Journal of Materials Science

, Volume 43, Issue 14, pp 5005–5013 | Cite as

The hydrothermal analogy role of ionic liquid in transforming amorphous TiO2 to anatase TiO2: elucidating effects of ionic liquids and heating method

  • Yen Hiu Liu
  • Chih Wei Lin
  • Min Chao ChangEmail author
  • Hsin Shao
  • Arnold Chang-Mou Yang


In this study, the specific coexistence of water and ionic liquid being the lower temperature thermal annealing condition for anatase crystallization of amorphous titania at ambient pressure was found. The test ionic liquids were 1-butyl-3-methylimidazolium hexafluorophosphate and 1-butyl-3-methylimidazolium tetrafluoroborate. After deep investigation, we found that there existed an analogy between our lower temperature thermal annealing treatment system (LTTAT) and hydrothermal treatment system. In LTTAT system, the ionic liquid played an important role in driving surface crystallization of amorphous TiO2 to the anatase phase by retaining a suitable amount of water through a dissolution–crystallization mechanism. We could observe higher hydroxyl group ratio of hydroxylated titanium compound from X-ray photoelectron spectroscopy (XPS) data during initial thermal annealing period. The self-assembly ability of ionic liquid then lead to kinetical dehydration and crystallization of hydroxylated titanium compound around it during the following annealing process. Based upon this proposition, the effects of different types of ionic liquid and its amount, temperature effect, and heating method on anatase crystallinity, characterized by X-ray diffraction (XRD), were investigated. It was found that different temperatures and microwave heating effect were observed for different types of ionic liquid. From these observations, it was pointed out that we could get better anatase crystallinity and good photodegradation performance by using the system containing ionic liquid having higher water-adsorbing ability and microwave heating annealing.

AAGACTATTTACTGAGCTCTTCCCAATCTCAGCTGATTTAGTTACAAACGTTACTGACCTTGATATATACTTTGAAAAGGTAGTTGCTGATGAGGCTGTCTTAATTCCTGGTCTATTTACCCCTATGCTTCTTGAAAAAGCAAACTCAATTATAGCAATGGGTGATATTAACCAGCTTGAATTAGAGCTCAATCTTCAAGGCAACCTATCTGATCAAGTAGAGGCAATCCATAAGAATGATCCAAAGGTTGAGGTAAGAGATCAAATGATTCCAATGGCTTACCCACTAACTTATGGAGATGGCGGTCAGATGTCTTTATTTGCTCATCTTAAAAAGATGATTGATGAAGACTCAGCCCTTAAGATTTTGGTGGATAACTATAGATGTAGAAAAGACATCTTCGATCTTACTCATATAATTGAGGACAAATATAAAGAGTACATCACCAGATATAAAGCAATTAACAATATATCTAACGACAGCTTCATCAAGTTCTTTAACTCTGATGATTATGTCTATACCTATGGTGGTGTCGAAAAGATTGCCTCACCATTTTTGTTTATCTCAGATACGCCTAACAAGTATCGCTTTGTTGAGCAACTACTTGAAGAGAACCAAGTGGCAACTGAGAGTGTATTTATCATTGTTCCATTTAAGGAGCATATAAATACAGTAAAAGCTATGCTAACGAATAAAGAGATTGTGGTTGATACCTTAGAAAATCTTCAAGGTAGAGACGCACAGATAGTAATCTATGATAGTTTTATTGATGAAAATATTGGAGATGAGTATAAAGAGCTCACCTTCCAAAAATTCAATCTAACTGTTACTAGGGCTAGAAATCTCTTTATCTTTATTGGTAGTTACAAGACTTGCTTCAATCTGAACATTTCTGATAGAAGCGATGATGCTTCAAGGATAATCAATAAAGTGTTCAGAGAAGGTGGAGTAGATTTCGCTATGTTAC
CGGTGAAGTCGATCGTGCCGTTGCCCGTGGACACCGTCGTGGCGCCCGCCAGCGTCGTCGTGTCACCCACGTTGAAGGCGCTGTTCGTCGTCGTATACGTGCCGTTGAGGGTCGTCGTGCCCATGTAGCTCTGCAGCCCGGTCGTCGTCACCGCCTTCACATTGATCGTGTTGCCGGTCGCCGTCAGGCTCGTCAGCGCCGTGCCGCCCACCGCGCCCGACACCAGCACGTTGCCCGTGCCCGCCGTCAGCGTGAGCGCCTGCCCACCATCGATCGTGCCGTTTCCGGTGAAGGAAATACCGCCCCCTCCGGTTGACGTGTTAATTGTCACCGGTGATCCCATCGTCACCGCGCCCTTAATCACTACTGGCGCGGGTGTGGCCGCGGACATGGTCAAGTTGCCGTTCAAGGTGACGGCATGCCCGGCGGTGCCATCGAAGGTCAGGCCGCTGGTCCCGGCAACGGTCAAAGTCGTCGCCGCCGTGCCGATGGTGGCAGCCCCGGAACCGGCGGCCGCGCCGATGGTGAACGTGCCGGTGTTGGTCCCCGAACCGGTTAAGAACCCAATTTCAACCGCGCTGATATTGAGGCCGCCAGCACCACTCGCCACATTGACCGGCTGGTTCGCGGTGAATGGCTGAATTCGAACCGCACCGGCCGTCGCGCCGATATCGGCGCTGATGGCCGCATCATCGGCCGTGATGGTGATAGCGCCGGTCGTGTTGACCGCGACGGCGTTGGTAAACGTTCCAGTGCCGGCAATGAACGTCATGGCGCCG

TiO2 Ionic Liquid Methylene Blue TiO2 Sample Amorphous TiO2 



The authors are grateful to Ministry of Economic affair (MOEA) of Taiwan for funding support. A complementary financial support from National Science Council of Taiwan is acknowledged.


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Copyright information

© Springer Science+Business Media, LLC 2008

Authors and Affiliations

  • Yen Hiu Liu
    • 1
  • Chih Wei Lin
    • 1
  • Min Chao Chang
    • 2
    Email author
  • Hsin Shao
    • 2
  • Arnold Chang-Mou Yang
    • 1
  1. 1.Department of Materials Science and EngineeringNational Tsing Hua UniversityHsinchuTaiwan
  2. 2.Energy and Environmental Research LaboratoriesIndustrial Technology Research InstituteHsinchuTaiwan

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